What does it feel like to be told you’re a symbol of the world’s hope for stopping HIV? That your unusual case could be like the Berlin Patient—the only person ever cured of HIV—or the next best thing: remission? That in your case, super early HIV treatment has limited HIV’s ability to gain a foothold in your body. Your case is so unique and inconclusive that scientists urge you to let them probe your body to look for the virus. The answer comes seven months after you finally stop therapy, two years after starting it. You aren’t cured, but you were nearly cured and you’re now the newest poster child for HIV remission.
Call it Mr. Toad’s Wild Ride, or, better, Alice in Wonderland’s fall through the looking glass. For Clark Hawley, 55, the past three years have definitely been wild, but also positive—a renewed chance to make a difference in an epidemic that killed many of his gay male friends in the ’80s and ’90s. It’s been an equally long, strange trip for Luis Canales, 31, who felt a bit less special when he later learned about Hawley. The duo are among the earliest adult cases of treatment to date.
Both men describe the surreal experience of living in limbo for years—uncertain if they still harbored HIV or not. Hawley now knows; Canales hasn’t elected to go off meds to find out for sure. But they’ve both become ambassadors for HIV clinical research, putting their bodies on the line for answers.
“I would never have put as one of my goals in life to become the poster boy for HIV research,” says Hawley. “But nobody else could do this; Luis (Canales) came after me.” He adds, “It was my responsibility.”
The two men were highlighted guests at last year’s amfAR HIV Cure Summit, where they met each other for the first time. Both are active participants in SCOPE studies.
Hawley looks like a typical middle-aged denizen of the Castro, his style a bit preppy. At the summit, he wore a loose dark jacket over a checked flannel shirt pinned with a large red ribbon. He’s a sweet man, friendly and chatty. He’s also a former married, ex-straight dad of two sons, aged 20 and 22, who came out later in life, then fell into a spiral of meth addiction. He had so many partners for so long that he doesn’t understand how HIV had spared him. He got tested for HIV every six months but went off the rails with meth. In recovery, he enrolled in a PrEP demonstration project in San Francisco, ready to commit to a single pill a day to ward off HIV.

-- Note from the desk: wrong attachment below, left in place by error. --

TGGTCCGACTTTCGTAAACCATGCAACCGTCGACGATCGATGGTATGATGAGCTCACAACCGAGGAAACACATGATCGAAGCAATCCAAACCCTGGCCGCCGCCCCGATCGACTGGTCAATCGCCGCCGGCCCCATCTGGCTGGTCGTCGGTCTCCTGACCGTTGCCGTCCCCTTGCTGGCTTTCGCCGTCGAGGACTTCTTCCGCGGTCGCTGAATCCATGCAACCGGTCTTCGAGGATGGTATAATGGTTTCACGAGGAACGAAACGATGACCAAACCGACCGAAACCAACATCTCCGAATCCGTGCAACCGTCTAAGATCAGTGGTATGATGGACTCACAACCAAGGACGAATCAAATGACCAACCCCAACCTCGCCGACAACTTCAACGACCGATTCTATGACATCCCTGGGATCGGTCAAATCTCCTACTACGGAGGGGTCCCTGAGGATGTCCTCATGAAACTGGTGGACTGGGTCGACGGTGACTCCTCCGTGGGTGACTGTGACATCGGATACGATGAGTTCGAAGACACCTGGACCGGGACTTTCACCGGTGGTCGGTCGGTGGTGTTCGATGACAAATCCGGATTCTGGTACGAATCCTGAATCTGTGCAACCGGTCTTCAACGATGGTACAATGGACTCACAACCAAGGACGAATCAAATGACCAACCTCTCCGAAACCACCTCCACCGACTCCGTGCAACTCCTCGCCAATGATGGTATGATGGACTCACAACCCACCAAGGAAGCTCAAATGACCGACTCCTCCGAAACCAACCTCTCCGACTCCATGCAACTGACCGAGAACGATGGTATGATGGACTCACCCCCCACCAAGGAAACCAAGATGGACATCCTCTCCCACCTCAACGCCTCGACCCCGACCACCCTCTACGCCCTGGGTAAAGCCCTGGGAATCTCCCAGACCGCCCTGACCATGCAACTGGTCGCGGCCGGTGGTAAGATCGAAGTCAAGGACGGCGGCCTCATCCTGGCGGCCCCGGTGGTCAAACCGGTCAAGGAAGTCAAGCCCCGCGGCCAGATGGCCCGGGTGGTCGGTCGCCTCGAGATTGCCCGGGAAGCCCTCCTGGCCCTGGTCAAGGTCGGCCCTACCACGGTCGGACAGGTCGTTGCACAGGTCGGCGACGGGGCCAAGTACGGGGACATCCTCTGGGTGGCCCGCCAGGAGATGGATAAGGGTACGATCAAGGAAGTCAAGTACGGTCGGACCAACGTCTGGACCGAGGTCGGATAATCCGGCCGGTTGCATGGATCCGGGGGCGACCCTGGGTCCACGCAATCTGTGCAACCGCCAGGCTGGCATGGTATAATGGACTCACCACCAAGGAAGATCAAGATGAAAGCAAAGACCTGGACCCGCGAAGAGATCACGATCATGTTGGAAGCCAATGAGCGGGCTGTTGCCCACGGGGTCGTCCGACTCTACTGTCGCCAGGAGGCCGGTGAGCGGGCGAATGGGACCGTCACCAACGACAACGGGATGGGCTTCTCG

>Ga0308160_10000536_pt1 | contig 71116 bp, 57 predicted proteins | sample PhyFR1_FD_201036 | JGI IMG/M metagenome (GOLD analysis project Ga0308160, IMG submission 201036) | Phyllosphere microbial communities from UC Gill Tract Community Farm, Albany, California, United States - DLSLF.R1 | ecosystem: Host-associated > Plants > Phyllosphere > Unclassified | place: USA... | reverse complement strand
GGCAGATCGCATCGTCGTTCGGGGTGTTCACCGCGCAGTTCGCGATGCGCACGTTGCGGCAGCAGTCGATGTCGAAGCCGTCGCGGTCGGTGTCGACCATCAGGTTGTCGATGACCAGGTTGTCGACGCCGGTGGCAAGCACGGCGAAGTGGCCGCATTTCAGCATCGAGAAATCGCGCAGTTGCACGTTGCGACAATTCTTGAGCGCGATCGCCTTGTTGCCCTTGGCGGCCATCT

‘I worry that no one is talking about AIDS anymore.’
He’s gotten used to the media spotlight. He’s also grateful for the opportunity to contribute. “I worry that no one is talking about AIDS anymore,” he says, “but the epidemic is still here.” Being back at Ward 86, the early epicenter, grounds him in his own history; here, everyone is still in the fight; he’s not an artifact of a fading gay epidemic.
“How could I not want to help find a cure?” asks Hawley rhetorically. “I’m obviously lucky; my case is rare. I feel a sense of duty to my community to participate.” If anything, he’s come to believe he’s here for a reason. “I mean, I was so promiscuous,” he says, shaking his head. “Why didn’t I get HIV back then? Well, now I have an answer.”
The minute he walks into Ward 86, he feels welcomed, needed, appreciated, he says. “Being here, you learn a lot about what’s being done. I’ve gotten really educated; honestly, it’s very inspiring.”
At the same time, it’s not always easy to be a rare specimen. Hawley became infected with HIV during a short time period between screening for the PrEP project and being prescribed his first dose of Truvada. HIV infection was diagnosed via a viral load test; he was caught so soon after acquisition that his HIV antibody test results were negative. Truvada was quickly switched to a four-drug HIV treatment combination, an estimated 17 days after infection had occurred. Deeks hoped that treatment had been started early enough to prevent HIV from seeding an infection. “We got close; we may have been off by a day or two,” says Deeks of the case. “He’s as close to a cure as you can get.”
Hawley’s case is more than that: it’s hard proof that, even with immediate treatment, we can’t stop HIV but we can radically alter its course. How radically? What might be possible now that we add novel drugs to flush out the HIV reservoir and boost immune responses? The new trial aims to find out.